Editorial: Bringing more sun into the evening is overdue


Doesn’t the light in the sky at 7pm feel great? How nice would it be to have Daylight Saving Time all year round and not have to change the clocks to go backward or forward.

Perhaps US Senators were thinking the same thing when they voted quickly and unanimously on Tuesday, two days after we jumped forward an hour, to implement daylight saving time year-round starting in November 2023. Of course, it would be even better if the Senate could vote unanimously to increase voting rights and offer more support for families with children. But at least sunlight seems to be something the nation can agree on.

For the record:

4:58 p.m. March 16, 2022An earlier version of this editorial said that California voters supported keeping permanent daylight saving time by voting for Proposal 7. The proposal merely advocated an end to the twice-yearly shift.

Changing the clocks twice a year is more than annoying. For some, it causes trouble sleeping and general confusion. Studies have found a link between clock drift and accidents and heart attacks. It’s hard to find someone who loves variety, which leaves the only remaining question as to whether we’ll stick with daylight savings time all year round or cut our evenings short with a permanent winter time forever.

We prefer permanent summer time, which is now observed from March to November. California voters endorsed ending the biannual daylight saving time when they passed Proposition 7 in 2018.

Perhaps there was a good reason for standard time in the past—that children went to school in the dark during the shorter winter months, particularly in the northern states. The times have changed. Largely due to parental safety concerns, the percentage of students who walked or biked to school (even among those living within a mile) fell from 89% in 1969 to 35% in 2009 , like that National Center for Safe School Routes. And fewer kids live within a mile of campus these days.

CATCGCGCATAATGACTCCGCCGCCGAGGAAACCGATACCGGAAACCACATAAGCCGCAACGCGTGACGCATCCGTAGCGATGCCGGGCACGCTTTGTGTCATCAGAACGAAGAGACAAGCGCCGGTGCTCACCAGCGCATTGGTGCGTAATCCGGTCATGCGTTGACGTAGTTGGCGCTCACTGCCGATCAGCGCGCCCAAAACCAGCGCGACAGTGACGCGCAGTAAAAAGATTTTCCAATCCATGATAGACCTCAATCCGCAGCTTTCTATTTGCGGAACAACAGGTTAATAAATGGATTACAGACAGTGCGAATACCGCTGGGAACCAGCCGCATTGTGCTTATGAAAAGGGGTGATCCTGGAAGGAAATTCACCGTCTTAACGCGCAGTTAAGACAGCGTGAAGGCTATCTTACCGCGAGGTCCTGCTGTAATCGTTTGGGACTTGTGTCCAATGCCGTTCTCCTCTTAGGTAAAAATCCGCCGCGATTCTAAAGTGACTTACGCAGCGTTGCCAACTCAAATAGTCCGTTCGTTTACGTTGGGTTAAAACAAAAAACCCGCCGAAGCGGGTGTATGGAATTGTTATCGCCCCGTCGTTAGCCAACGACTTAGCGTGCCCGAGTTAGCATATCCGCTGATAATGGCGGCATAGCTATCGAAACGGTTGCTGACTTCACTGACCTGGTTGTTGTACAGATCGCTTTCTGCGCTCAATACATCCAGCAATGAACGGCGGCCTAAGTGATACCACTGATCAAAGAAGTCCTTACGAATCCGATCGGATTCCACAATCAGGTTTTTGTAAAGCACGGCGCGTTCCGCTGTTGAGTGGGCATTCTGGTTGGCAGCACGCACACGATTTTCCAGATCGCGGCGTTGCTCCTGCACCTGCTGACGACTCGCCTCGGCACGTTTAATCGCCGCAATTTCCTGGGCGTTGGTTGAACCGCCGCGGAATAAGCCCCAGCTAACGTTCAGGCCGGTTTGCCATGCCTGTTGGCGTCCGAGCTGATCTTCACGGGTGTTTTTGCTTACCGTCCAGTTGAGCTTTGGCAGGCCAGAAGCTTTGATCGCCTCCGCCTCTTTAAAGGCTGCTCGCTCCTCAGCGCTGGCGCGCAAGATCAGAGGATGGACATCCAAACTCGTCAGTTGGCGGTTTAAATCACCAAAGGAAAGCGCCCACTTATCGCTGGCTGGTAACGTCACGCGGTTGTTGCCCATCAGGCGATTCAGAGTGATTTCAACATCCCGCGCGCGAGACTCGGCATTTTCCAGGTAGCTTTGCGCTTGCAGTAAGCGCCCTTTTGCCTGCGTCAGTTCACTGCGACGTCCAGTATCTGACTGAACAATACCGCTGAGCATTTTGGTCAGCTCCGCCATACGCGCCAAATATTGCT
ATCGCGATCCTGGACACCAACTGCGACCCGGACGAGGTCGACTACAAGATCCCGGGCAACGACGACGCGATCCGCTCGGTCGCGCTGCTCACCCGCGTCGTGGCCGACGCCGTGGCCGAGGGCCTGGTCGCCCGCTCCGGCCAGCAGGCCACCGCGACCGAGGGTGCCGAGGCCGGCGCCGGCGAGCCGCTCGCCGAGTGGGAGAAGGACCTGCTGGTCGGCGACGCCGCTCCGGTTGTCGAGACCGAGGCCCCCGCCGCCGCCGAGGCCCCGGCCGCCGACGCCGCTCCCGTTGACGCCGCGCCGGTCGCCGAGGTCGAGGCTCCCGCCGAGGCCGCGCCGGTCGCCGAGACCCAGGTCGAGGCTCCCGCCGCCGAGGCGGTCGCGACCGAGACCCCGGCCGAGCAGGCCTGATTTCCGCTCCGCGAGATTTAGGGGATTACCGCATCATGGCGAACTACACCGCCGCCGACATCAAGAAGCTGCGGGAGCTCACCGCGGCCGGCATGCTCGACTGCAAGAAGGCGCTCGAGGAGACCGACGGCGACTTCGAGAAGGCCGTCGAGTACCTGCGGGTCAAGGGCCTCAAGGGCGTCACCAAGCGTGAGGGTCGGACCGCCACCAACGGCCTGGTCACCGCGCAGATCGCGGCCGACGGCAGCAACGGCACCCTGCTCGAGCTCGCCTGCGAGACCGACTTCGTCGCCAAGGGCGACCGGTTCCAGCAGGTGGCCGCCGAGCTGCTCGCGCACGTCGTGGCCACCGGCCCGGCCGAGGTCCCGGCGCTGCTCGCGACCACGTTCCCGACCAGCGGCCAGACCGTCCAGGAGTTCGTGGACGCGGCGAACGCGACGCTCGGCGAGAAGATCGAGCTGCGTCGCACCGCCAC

Switching to more sunshine later in the day gives kids more time to be active. And that’s something they need, so the American Heart Assn., which says most US kids aren’t getting the hour of activity they need each day. Getting them off their electronic devices is another matter; even summertime doesn’t heal everything.

Daylight saving time is also better for the economy and for consumers spend more as the additional daylight provides time for more activities outside the home.

Now that we (almost) all agree, the House of Representatives and President Biden should pass this bill. Aside from being the right thing to do, a quick, uncontroversial passage would at least make it seem like Washington could get things done.

Of course, no matter how we adjust our clocks, it will not affect the movement of the planet around the sun. The winter days will still be shorter; You just won’t feel so small when there are more daylight hours after school and work. Editorial: Bringing more sun into the evening is overdue

Caroline Bleakley

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